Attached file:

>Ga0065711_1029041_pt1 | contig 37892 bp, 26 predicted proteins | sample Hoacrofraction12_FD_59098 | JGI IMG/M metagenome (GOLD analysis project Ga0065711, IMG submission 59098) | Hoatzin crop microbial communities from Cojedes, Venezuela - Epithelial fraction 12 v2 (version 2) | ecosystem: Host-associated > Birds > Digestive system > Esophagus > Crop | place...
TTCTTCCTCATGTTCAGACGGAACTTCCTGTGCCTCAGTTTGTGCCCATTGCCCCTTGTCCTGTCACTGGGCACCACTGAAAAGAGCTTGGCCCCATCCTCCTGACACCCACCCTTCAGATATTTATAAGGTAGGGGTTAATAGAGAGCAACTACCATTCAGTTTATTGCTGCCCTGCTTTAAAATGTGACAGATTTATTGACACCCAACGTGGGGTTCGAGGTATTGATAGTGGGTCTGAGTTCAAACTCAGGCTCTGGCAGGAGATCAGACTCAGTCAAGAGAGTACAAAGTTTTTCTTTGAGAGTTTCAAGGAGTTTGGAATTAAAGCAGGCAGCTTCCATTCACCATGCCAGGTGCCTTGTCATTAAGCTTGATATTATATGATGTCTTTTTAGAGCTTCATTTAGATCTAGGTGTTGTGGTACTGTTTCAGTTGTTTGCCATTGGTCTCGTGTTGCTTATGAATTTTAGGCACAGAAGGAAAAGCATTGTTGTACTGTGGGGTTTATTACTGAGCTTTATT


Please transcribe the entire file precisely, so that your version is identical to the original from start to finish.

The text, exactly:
>Ga0065711_1029041_pt1 | contig 37892 bp, 26 predicted proteins | sample Hoacrofraction12_FD_59098 | JGI IMG/M metagenome (GOLD analysis project Ga0065711, IMG submission 59098) | Hoatzin crop microbial communities from Cojedes, Venezuela - Epithelial fraction 12 v2 (version 2) | ecosystem: Host-associated > Birds > Digestive system > Esophagus > Crop | place...
TTCTTCCTCATGTTCAGACGGAACTTCCTGTGCCTCAGTTTGTGCCCATTGCCCCTTGTCCTGTCACTGGGCACCACTGAAAAGAGCTTGGCCCCATCCTCCTGACACCCACCCTTCAGATATTTATAAGGTAGGGGTTAATAGAGAGCAACTACCATTCAGTTTATTGCTGCCCTGCTTTAAAATGTGACAGATTTATTGACACCCAACGTGGGGTTCGAGGTATTGATAGTGGGTCTGAGTTCAAACTCAGGCTCTGGCAGGAGATCAGACTCAGTCAAGAGAGTACAAAGTTTTTCTTTGAGAGTTTCAAGGAGTTTGGAATTAAAGCAGGCAGCTTCCATTCACCATGCCAGGTGCCTTGTCATTAAGCTTGATATTATATGATGTCTTTTTAGAGCTTCATTTAGATCTAGGTGTTGTGGTACTGTTTCAGTTGTTTGCCATTGGTCTCGTGTTGCTTATGAATTTTAGGCACAGAAGGAAAAGCATTGTTGTACTGTGGGGTTTATTACTGAGCTTTATT